Agreeing to release the movie in December this year, the producer of 'The Reader' reportedly asks for extra financial support from the Weinstein Company.
The Weinstein Company finally announce the release date for their big screen "The Reader", marking that a dispute between producers Harvey Weinstein and Scott Rudin over the movie's release has been resolved. "We are in complete agreement on the date we have chosen," the two say. "Working together, we developed a plan to extend the postproduction schedule in order to give Stephen Daldry the additional time he needs to successfully complete the film."
In a joint statement, the two producers reveal that the drama film, which stars Kate Winslet and Ralph Fiennes, will come out on December 12, keeping Harvey's previous plan which had been strongly rejected by Scott. Some say that Harvey's rush move happens because he wants to bring the movie as an Oscar candidate. On the contrary, Scott, who has two other awards movies out this year, lobbied for a 2009 release and refused to be pushed up.
Furthermore, a source says that the agreement has been reached after days of negotiations which result in acquired additional financial support from Harvey so that the movie's director, Stephen, can finish the film on time as requested by Harvey. "On their own, Scott and Harvey spent this weekend working together to find a way to accommodate my needs so that I may fulfill my obligation to the studio without compromising my vision for the film. I am thrilled and relieved that we have all found a way forward to work together to bring 'The Reader' to theaters this year," Stephen speaks of the settlement.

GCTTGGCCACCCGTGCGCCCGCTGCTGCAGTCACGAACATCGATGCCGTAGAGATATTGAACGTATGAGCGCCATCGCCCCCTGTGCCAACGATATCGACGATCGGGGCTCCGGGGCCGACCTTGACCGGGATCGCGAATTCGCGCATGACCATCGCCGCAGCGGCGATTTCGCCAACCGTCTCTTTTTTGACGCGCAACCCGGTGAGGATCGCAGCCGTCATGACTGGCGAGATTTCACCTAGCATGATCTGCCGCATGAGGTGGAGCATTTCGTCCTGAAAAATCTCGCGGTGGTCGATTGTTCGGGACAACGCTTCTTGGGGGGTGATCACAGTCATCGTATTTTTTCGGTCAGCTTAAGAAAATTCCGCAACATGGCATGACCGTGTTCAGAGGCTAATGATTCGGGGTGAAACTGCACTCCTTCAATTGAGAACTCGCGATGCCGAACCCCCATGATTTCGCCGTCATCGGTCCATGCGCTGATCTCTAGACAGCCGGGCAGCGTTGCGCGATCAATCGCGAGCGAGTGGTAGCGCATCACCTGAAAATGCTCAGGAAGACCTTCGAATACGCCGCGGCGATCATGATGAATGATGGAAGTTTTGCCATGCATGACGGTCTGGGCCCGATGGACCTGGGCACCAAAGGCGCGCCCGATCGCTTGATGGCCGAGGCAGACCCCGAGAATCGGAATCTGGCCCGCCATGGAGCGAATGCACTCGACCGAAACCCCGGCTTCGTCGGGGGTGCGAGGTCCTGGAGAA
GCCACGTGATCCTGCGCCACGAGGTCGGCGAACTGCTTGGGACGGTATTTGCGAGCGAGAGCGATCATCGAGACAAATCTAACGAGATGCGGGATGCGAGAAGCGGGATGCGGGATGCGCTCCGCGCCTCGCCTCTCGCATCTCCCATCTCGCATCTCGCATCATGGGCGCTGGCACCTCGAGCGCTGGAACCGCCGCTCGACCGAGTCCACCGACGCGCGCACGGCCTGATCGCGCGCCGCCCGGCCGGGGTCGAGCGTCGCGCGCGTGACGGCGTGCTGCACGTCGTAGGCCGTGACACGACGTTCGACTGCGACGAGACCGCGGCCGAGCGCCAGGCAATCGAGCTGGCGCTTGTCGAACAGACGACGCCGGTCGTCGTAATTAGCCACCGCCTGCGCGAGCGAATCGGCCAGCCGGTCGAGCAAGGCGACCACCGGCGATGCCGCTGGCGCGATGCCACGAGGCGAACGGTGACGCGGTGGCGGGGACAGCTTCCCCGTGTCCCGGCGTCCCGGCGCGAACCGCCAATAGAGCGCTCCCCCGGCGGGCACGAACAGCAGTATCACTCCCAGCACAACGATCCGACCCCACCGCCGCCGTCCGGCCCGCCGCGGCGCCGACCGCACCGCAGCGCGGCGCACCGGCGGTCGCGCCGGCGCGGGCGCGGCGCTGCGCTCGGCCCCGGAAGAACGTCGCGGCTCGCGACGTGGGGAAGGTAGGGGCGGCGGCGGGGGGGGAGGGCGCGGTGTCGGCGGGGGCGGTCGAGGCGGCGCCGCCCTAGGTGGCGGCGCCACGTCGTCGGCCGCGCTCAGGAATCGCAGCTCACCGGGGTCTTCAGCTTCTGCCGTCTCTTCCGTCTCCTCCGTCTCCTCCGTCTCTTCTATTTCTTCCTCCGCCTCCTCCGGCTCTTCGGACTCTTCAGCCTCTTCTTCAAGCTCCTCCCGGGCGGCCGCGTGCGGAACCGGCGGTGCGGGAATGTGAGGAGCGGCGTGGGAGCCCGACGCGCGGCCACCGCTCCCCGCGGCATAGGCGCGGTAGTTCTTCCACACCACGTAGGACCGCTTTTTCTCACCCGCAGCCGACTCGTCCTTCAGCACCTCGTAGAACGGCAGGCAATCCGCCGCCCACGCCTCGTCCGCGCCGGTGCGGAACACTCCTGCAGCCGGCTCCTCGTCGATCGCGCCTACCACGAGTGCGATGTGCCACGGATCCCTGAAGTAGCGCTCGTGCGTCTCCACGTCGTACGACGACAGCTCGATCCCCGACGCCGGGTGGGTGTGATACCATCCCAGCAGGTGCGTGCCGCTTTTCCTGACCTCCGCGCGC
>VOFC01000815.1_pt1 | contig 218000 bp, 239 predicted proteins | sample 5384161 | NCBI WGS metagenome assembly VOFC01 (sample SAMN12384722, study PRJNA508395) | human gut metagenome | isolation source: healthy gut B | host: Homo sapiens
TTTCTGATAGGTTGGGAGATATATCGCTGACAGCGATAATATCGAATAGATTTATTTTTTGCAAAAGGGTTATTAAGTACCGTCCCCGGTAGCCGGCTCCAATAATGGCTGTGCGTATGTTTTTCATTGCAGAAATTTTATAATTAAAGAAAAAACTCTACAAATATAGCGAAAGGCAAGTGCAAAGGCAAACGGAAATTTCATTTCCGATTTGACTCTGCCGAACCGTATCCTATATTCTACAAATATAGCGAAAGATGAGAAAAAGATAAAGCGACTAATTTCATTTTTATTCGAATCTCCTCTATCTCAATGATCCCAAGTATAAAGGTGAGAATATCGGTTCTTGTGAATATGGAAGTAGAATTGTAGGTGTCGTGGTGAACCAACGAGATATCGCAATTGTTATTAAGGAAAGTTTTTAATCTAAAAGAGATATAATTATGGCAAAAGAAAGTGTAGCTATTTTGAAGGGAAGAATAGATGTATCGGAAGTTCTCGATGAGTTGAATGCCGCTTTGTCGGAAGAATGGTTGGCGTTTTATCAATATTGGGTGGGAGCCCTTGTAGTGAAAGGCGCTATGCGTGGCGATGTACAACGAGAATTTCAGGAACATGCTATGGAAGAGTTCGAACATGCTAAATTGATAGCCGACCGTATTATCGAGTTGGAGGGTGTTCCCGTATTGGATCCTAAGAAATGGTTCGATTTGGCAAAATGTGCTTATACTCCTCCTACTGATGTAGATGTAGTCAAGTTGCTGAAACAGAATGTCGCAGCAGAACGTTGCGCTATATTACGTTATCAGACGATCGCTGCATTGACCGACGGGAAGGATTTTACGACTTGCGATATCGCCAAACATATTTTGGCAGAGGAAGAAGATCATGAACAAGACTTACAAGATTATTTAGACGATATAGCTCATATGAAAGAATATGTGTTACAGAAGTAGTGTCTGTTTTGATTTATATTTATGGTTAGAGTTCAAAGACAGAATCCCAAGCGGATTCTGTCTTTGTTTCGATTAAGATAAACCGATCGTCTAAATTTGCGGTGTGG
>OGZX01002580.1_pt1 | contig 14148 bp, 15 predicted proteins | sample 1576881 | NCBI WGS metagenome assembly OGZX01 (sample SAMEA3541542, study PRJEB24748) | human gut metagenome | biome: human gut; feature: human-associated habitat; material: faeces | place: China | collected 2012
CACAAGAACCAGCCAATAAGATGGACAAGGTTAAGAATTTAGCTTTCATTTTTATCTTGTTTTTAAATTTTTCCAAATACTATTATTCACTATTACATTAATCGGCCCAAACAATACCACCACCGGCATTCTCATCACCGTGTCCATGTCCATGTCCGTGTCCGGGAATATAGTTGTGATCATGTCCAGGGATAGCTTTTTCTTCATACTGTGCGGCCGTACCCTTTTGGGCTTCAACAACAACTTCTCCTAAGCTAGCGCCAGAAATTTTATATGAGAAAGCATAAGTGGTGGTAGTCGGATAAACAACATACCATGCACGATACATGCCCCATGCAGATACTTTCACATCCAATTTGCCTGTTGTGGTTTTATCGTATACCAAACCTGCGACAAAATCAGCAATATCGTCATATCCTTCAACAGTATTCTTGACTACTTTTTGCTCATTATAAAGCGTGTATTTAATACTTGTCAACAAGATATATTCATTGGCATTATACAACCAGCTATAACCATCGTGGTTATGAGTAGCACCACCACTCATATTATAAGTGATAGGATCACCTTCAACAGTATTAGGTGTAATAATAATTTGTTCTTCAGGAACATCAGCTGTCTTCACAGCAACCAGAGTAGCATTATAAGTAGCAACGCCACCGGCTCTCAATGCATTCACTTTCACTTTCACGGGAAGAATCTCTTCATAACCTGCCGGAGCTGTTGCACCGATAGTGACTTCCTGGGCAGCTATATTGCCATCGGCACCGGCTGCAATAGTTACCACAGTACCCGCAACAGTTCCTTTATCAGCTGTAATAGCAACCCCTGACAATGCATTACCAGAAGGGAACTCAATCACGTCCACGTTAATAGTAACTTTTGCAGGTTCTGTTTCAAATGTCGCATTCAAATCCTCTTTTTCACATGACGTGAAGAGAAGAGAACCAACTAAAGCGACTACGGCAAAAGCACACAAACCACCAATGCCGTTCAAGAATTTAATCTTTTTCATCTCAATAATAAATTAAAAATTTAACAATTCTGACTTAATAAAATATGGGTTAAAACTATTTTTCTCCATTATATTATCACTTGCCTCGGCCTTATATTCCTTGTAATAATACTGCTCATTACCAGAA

"The Reader" is a movie which is based on Bernhard Schlink's international best-selling novel. The story is set in postwar Germany and centers on Michael Berg, who is 15 years old when beginning a long, obsessive affair with Hanna, an enigmatic older woman. He never learns much about her, and when she disappears one day, he expects never to see her again. However, to his horror, he discovers that she is a defendant in a Nazi war crimes trial, and it soon becomes clear that she is guilty of an unspeakable crime.